The images are pinged from the studio of Ruth Ewan, selections from a series of nineteen woodblock prints titled Unrecorded Future, Tell Us What Broods There.

 

 

 

 

 

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Miéville adds texture to the debris rotting beneath the Angel of History in an excellent interview that appeared earlier this year in the pages of the Boston Review:

 

 

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And finally, from the hand of Paul Klee, and with a nod to Walter Benjamin:

Paul Klee: <i>Angelus Novus</i>, 1920

ANGELUS NOVUS

 

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Let the Daydreams Grow

As much of the world continues to boil and burn in a La Niña heat wave, we stay with the theme of how literature responds to climate change. A DP correspondent steered us to Amy Brady’s consistently engaging Burning Worlds column in the Chicago Review of Books, and in particular to her interview with poet Megan Hunter regarding her first novel, The End We Start From.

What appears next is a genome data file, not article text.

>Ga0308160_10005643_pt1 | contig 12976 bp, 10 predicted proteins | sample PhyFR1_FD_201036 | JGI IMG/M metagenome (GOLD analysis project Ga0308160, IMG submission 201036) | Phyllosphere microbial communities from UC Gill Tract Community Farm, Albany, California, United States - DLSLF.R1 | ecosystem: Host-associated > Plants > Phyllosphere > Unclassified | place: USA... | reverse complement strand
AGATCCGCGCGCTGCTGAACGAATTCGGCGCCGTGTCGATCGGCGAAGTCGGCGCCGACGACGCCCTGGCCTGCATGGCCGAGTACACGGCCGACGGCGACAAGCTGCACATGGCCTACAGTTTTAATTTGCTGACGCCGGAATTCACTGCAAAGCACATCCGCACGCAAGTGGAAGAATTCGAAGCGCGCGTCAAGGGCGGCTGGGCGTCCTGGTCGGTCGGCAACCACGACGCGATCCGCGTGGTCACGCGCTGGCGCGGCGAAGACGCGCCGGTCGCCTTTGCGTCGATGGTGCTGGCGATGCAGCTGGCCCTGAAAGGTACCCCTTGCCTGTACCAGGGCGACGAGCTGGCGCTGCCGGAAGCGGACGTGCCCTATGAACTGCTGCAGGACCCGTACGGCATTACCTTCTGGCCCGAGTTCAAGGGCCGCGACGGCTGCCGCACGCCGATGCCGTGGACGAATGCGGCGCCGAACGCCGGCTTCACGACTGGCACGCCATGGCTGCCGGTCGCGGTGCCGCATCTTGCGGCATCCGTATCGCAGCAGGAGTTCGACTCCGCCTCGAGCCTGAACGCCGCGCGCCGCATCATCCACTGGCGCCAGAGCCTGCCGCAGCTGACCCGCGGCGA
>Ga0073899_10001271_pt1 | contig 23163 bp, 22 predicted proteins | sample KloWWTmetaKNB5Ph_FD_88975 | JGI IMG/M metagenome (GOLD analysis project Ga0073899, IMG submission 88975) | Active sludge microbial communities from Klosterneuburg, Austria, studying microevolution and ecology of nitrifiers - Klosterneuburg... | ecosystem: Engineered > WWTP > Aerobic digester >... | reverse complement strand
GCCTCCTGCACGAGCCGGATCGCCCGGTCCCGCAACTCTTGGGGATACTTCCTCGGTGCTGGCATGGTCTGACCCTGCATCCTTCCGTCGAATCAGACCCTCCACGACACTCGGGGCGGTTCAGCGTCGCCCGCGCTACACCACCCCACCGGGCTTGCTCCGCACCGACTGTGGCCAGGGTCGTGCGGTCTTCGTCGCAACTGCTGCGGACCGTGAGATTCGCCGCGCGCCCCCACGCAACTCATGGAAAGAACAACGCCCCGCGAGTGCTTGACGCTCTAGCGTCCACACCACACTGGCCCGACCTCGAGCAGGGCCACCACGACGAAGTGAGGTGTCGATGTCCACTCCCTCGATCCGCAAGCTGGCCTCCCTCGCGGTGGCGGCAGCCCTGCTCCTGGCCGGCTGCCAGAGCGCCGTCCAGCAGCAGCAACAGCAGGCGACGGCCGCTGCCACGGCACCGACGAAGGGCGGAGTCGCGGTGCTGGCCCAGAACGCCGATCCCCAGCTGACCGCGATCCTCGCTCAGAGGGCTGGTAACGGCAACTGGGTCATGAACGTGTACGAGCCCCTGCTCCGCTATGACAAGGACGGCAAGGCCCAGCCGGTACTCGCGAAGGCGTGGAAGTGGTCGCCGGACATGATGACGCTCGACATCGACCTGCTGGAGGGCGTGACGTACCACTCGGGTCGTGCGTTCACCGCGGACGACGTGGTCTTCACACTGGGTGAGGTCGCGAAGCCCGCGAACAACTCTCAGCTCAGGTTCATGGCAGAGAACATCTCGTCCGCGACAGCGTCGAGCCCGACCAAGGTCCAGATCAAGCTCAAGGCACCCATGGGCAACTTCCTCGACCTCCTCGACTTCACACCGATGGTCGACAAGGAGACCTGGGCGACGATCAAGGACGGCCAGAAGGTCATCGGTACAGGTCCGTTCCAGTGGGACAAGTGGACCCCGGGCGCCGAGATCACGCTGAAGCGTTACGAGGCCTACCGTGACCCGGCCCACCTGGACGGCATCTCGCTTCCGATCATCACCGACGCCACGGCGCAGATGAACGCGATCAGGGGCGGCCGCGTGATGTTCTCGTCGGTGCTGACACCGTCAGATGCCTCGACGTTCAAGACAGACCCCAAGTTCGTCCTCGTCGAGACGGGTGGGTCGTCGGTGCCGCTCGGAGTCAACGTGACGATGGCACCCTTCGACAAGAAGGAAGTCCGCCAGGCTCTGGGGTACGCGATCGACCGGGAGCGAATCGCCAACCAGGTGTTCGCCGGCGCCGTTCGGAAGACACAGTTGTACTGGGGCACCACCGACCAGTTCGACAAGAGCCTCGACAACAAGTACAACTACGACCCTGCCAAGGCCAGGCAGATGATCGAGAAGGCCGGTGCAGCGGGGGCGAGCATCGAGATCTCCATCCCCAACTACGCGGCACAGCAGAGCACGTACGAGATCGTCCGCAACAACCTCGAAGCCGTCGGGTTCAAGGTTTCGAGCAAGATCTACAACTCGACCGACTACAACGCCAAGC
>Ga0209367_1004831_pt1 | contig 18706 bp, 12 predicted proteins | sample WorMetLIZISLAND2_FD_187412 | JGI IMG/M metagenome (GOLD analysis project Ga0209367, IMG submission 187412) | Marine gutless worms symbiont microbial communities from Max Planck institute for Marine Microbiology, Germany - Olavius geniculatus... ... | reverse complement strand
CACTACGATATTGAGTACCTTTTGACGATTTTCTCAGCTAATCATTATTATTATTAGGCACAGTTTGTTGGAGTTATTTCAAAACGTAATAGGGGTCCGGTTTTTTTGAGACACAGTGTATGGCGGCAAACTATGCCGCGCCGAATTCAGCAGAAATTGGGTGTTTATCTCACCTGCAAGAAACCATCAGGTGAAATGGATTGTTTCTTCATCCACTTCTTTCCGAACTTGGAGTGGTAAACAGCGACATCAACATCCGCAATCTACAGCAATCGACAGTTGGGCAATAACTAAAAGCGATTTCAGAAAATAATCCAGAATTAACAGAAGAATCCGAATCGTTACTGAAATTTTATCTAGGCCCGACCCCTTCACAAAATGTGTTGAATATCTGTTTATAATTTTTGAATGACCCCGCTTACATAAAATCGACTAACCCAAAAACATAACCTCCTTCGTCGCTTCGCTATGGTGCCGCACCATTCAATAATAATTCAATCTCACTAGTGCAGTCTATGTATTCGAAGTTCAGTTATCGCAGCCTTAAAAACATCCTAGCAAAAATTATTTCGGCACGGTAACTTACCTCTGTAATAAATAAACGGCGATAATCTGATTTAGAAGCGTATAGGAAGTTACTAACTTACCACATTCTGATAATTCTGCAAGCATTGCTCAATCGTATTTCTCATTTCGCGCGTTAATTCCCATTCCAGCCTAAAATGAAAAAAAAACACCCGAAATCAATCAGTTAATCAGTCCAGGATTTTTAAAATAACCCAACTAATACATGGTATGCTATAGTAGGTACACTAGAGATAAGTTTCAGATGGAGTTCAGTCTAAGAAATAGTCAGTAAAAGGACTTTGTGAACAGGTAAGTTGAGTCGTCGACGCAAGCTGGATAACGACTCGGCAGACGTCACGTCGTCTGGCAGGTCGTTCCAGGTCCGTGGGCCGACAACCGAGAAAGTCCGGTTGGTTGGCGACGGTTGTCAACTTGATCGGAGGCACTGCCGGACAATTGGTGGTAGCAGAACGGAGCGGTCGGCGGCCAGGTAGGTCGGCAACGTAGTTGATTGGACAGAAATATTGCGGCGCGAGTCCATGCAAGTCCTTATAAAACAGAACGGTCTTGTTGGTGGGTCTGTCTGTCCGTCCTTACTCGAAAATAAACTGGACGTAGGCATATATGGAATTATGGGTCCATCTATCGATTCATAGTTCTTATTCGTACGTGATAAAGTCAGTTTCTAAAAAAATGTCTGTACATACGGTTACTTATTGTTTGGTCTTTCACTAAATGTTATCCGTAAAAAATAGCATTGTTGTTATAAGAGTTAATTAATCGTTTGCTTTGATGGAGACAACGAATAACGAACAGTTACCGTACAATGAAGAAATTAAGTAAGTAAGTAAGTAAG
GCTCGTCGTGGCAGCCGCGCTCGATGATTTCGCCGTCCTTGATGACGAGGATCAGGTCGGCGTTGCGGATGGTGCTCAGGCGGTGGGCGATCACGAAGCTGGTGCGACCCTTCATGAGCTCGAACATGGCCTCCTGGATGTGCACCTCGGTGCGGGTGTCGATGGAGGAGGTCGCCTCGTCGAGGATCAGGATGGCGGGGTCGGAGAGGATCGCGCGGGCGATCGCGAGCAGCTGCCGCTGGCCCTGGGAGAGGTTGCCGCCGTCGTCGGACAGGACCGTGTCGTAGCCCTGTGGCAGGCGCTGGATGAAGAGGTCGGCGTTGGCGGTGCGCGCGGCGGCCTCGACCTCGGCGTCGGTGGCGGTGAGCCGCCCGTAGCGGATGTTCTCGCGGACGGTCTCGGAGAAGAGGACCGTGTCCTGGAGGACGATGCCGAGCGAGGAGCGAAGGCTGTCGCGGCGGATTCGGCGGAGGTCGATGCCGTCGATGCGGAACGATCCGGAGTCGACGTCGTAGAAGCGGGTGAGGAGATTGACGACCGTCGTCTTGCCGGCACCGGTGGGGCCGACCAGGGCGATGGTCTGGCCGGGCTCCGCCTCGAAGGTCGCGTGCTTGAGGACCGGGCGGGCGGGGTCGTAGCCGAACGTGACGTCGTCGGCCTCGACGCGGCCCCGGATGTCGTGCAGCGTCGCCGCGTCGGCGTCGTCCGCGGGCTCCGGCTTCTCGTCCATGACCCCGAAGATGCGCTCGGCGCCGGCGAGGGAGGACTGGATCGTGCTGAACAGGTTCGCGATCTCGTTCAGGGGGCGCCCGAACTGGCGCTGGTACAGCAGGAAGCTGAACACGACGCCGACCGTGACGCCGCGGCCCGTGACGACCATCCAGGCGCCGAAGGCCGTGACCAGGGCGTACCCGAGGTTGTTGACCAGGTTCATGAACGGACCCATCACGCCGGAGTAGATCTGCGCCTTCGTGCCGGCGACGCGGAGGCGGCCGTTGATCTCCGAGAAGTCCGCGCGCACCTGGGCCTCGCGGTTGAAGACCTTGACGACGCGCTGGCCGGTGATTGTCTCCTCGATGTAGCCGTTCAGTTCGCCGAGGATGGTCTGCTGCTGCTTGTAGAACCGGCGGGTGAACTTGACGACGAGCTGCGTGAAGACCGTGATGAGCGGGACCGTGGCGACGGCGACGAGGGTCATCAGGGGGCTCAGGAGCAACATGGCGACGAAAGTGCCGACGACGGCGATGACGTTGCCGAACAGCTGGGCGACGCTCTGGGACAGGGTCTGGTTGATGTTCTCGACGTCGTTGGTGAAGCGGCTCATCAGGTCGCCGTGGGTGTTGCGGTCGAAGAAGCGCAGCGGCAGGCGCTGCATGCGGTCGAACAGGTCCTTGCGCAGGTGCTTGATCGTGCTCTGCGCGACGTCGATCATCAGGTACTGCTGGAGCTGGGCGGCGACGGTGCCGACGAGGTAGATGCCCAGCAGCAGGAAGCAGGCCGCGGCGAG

Hunter’s replies to Brady are excerpted below, followed by a passage from Ernst Bloch and an image from the studio of Antii Laitinen.

 

On making dystopia personal:

 

On floods at the beginning and at the end:

 

On finding the scraps of hope:

 

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From Ernst Bloch’s introduction to The Principle of Hope:

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And finally, a drowned selfie:

SELF-PORTRAIT ON THE SWAMP